How to create an asynpg components for 5.x?


Hi guys, simple question here…with I am sure a not so simple answer. I am trying to jump into the async side of things(total noob), but I am struggling to even get a connection pool in asynpg setup and working as a component.

Have any of you solved this problem already and can share your solution with an explanation as to why it works and why it is necessary to implement as such?


That’s more or less what we use in production, with a pooled connection:

DBPool = typing.TypeVar("DBPool") 

async def get_asyncpg_pool():
    Returns global asyncpg pool
    """"Creating new client Pool")
    return await asyncpg.create_pool(**POOL_CONN_ARGS)

class DBPoolComponent(Component):
    _pool = None

    def __init__(self):
        self.pool_lock = asyncio.Lock()

    async def resolve(self):
        if self._pool is None:
            async with self.pool_lock:
                self._pool = (
                    await get_asyncpg_pool() if self._pool is None else self._pool
        return self._pool

    def can_handle_parameter(self, parameter: inspect.Parameter) -> bool:
        return parameter.annotation is DBPool

def my_db_handler(pool: DBPool) -> str:
        return await pool.fetchval(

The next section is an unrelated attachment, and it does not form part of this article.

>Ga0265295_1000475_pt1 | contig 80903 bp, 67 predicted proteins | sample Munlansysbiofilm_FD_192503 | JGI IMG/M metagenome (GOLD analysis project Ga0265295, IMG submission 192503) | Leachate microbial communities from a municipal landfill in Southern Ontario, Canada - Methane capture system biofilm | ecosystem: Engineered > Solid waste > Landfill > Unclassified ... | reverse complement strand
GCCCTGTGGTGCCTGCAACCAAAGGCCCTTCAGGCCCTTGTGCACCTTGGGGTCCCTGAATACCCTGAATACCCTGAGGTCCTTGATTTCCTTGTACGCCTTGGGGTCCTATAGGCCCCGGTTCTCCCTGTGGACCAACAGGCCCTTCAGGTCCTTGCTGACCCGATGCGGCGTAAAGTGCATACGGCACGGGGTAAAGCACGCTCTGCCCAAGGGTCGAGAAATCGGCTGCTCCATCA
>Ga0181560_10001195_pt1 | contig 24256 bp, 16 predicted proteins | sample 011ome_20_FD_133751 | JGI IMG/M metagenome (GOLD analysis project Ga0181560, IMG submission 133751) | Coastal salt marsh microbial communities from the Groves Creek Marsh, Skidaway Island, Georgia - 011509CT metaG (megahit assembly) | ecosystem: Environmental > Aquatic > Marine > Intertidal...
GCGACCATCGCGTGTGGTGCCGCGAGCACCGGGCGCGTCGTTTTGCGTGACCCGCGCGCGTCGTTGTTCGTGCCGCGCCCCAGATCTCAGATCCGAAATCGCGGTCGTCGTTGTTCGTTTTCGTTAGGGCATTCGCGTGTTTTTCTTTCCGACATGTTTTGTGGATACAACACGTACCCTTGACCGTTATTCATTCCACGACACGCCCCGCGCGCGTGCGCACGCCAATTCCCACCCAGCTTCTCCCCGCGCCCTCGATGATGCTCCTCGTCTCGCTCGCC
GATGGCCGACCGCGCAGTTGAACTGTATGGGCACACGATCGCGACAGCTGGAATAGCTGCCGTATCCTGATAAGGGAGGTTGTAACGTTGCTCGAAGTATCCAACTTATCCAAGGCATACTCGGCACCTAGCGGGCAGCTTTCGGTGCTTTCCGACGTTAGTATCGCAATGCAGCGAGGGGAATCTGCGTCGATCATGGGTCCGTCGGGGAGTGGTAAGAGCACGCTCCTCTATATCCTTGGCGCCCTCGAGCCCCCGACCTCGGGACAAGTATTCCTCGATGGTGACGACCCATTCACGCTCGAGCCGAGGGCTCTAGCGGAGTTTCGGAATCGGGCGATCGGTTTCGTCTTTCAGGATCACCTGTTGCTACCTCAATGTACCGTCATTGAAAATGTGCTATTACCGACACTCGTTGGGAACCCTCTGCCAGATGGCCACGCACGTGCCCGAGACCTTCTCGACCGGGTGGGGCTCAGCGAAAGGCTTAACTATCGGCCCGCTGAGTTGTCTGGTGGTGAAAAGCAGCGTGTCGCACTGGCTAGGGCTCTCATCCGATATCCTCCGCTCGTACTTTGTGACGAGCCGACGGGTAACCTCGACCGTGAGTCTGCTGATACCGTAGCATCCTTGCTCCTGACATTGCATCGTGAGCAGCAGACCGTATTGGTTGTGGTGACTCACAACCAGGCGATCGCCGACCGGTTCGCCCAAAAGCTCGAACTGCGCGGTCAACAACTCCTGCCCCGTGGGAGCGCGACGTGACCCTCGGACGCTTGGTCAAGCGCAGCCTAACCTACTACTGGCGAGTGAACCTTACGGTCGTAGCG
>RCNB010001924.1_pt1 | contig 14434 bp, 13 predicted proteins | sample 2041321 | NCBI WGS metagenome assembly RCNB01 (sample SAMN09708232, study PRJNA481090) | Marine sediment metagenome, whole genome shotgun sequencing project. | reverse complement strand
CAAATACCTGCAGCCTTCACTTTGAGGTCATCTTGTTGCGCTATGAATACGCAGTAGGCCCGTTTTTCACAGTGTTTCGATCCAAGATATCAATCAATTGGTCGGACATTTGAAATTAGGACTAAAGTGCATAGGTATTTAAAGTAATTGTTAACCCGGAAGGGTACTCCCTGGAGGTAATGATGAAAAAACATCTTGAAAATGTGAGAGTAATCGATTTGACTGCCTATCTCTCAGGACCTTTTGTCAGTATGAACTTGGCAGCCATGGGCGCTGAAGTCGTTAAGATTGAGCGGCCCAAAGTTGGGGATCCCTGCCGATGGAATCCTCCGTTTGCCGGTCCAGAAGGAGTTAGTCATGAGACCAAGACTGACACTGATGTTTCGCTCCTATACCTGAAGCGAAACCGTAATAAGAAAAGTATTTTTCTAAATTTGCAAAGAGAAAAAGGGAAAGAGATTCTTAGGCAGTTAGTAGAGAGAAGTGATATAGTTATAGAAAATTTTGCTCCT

SELECT 'Gotcha'

This example works well if you are fine with autocommit and delegates to a global pool (the same for all requests) the SQL queries. If you are less concerned about the number of connections spent in overall a more simplistic approach can be done:

class DBComponent(Component):

    async def resolve(self):
        return await asyncpg.connect('postgresql://postgres@localhost/test', **CONN_ARGS)

    def can_handle_parameter(self, parameter: inspect.Parameter) -> bool:
        return parameter.annotation is DBClient

If you wanna manage transactions you can do it through hooks, i.e django style open and commit/rollback for every request, then just create a hook and open a transaction in on_request and commit or rolback in on_response:

class DBRequestHook:

     def __init__(self):
  = None

     async def on_request(connection: DBComponent):
  = connection.transaction()

     async def on_response(exception: Exception):
          if exception is not None:
 = None


Thank you! I like reading your posts on this forum, I always learn a lot from your solutions.

Looks like after studying what you did, I was 80% of the way there. The asyncio.Lock() must be the missing piece. I think my pool create was awaited and then the web request tried using the None object that my Component was initialized with as my Pool component.

For the other noobs that stumble on this post, I am going to leave this article here from one of the Django Channel maintainers. It has a great explanation of Python’s async model and is well worth the read if you are new to the paradigm.


Without the lock you can end up with more than one pool in the system dangling which will consume min size pool connections even if you are not even using it anymore, this happens in real environments under real load, hard to replicate in local with dev settings, consider that in asyncio by nature almost everything, except the ones that contains threadsafe in their signature, are NOT thread safe, and class attributes are not thread safe either!